One of the recurring topics of our class has been the fact that the Christian Church in America is a tool that reinforces segregation. We first saw this in I Am Not Your Negro, in which Baldwin, in an interview with Dick Cavett, exclaims: “I don’t know if white Christians hate Negroes or not, but I know we have a Christian Church which is white and a Christian Church which is Black. I know, as Malcolm X once put it, the most segregated hour in American life is high noon on Sunday. That says a great deal for me about a Christian nation. It means I can’t afford to trust most white Christians and I certainly cannot trust the Christian Church.” I was interested in this quote, as we discussed the misattribution of it in class on Wednesday. For that reason, I did a little bit of research about the quote as well as the topic of racial segregation in Christian churches.
Although Baldwin attributes the quote to Malcolm X, I was only able to find a similar quote from Martin Luther King Jr., who said, “I think it is one of the tragedies –– one of the shameful tragedies –– that 11 o’clock on Sunday morning is one of the most segregated hours, if not the most segregated hour, in Christian America” (King). Baldwin reiterates King’s point in later works such as “Down at the Cross,” in which he writes “In the same way that we, for white people, were the descendants of Ham, and were cursed forever, white people were, for us, the descendants of Cain” (Collected Essays 310).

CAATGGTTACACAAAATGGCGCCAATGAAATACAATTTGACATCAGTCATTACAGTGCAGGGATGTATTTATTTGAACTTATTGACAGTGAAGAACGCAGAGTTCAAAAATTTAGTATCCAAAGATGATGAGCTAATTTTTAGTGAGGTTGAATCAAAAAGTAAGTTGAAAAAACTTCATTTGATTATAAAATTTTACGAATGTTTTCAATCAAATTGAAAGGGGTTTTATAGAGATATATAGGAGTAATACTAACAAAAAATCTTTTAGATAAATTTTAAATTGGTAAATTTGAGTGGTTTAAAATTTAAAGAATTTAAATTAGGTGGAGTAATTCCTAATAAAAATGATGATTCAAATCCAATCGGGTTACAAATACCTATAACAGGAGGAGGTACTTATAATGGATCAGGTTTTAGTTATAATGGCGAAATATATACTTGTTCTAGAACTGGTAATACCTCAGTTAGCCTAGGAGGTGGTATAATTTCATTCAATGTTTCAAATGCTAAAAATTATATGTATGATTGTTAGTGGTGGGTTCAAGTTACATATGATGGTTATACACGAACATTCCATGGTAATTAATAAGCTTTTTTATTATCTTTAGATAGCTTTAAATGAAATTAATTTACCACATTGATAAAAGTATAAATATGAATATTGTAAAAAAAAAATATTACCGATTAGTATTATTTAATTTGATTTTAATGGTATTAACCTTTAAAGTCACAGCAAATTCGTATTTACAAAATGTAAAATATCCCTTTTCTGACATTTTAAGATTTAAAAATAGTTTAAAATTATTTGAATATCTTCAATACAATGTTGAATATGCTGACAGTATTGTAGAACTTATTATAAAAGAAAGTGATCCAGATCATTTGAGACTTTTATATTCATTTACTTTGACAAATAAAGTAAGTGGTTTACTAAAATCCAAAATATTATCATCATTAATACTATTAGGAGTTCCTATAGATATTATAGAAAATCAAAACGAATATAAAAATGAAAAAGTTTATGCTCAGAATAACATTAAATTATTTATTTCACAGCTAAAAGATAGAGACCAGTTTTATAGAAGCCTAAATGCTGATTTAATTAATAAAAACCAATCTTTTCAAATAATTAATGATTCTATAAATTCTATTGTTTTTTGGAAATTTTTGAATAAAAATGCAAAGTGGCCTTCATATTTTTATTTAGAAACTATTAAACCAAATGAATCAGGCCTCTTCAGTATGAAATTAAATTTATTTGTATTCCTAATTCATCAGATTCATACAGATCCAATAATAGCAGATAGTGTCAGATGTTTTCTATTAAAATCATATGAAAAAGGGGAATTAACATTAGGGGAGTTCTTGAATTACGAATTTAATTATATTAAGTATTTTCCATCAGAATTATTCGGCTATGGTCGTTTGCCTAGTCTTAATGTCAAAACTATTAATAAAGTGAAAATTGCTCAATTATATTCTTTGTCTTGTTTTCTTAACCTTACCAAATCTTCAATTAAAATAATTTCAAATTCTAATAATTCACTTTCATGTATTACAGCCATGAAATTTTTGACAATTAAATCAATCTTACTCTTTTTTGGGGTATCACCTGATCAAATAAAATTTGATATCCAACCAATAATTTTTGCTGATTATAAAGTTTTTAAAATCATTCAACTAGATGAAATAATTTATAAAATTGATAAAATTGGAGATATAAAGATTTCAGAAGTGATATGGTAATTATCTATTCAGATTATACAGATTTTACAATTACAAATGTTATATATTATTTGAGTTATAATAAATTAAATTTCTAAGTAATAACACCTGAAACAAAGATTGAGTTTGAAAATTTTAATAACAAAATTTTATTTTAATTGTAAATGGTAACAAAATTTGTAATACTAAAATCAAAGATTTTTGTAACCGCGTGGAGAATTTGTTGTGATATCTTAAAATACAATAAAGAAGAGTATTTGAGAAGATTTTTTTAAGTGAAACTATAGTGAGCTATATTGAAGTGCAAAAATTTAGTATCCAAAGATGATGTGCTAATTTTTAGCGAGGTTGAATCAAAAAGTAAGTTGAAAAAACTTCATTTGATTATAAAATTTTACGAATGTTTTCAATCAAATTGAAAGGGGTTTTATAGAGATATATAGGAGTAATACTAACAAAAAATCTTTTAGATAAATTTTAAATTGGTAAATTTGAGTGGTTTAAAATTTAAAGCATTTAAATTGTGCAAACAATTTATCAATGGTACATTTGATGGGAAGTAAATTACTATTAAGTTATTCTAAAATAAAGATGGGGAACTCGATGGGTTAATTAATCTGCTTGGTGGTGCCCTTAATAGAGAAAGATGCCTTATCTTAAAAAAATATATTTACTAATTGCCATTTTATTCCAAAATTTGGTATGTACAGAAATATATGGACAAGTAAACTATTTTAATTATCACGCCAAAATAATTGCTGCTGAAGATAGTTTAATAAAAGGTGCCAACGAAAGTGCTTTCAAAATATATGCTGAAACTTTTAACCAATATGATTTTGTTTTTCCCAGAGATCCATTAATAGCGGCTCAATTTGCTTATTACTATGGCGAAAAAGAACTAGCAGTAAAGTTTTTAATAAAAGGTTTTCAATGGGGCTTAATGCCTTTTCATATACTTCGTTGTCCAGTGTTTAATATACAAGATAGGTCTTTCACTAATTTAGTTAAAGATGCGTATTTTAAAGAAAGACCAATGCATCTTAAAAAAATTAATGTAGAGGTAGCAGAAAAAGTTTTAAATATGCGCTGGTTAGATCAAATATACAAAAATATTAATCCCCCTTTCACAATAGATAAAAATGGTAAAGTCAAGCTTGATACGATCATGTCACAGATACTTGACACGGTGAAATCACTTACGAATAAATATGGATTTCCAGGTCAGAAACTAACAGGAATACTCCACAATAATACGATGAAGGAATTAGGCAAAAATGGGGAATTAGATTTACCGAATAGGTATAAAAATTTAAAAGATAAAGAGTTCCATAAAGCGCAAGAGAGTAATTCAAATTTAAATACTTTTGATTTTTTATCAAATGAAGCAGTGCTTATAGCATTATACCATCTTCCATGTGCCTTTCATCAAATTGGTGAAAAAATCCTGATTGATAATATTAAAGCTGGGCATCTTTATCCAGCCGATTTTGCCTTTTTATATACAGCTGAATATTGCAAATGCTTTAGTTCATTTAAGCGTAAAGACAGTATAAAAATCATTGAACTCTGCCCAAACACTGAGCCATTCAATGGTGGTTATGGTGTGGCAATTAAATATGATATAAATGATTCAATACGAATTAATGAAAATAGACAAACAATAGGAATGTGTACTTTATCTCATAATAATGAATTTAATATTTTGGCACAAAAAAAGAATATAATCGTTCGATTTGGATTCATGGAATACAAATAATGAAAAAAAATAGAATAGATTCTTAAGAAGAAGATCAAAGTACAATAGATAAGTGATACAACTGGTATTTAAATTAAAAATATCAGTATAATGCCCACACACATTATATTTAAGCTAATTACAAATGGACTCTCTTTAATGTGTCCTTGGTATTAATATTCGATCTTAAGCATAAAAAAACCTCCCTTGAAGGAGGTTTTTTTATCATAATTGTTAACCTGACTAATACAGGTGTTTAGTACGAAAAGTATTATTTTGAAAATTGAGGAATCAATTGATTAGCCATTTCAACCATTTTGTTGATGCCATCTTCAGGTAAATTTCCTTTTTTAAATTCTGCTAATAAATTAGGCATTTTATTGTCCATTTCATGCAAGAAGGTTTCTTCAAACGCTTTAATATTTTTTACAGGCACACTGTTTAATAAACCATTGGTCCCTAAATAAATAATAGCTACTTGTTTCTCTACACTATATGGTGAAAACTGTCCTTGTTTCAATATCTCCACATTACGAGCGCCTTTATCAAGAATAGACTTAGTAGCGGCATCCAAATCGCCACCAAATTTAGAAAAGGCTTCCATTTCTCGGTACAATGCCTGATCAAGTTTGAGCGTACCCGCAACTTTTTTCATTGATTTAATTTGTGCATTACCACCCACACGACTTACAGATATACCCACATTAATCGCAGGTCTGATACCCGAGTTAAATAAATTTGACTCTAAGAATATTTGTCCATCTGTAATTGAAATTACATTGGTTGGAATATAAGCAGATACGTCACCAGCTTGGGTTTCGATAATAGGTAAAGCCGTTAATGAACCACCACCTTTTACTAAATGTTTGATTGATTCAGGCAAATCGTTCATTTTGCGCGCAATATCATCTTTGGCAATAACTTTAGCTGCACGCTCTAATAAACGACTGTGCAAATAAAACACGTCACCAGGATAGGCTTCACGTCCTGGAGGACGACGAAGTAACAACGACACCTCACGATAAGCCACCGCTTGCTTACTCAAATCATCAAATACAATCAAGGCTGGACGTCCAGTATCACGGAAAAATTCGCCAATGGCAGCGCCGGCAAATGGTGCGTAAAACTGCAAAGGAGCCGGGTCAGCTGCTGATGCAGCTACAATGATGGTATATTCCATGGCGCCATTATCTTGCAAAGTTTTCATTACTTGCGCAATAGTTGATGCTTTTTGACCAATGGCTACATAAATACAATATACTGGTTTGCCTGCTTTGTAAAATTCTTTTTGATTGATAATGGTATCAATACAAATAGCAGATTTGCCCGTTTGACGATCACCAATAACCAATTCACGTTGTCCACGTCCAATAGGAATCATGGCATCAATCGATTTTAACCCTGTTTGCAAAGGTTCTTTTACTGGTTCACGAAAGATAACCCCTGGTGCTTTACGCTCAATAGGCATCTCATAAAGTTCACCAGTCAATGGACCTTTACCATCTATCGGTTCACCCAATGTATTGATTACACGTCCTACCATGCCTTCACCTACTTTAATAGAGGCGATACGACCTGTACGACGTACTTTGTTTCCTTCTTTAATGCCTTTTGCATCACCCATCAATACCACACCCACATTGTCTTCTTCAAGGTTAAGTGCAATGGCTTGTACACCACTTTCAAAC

This begs the question: has anything changed? Are churches today more integrated than they were fifty years ago? Well, the answer is complicated. According to a 2001 article, up to 87% of Christian churches were racially homogenous, with 69% of congregations being almost entirely white and 18% of congregations almost entirely Black (Vischer). But of course, such a statistic is suspect, as the study only considered Black and white Americans, without noting if a church was attended by Asian, latinx, or Indigenous populations. More recently, the Pew research center noted that “[m]any U.S. congregations are still racially segregated, but things are changing” (Lipka). According to their 2014 study, 20% of Americans attend a church in which no single racial group constitutes more than 80% of the congregation. This begs new questions: is a Church that’s 80% white, but say, 20% latinx no longer a tool of anti-Black segregation? Likewise, just because 20% of Americans attend such churches, that doesn’t mean that anything has changed. Maybe those individuals just attend a handful of “Megachurches” with huge populations. Regardless, the fact remains that Christian churches, on average, are largely racially homogenous. Until things seriously change, Baldwin’s statements reflect a vital and highly disconcerting critique that Christians of all denominations should reflect upon.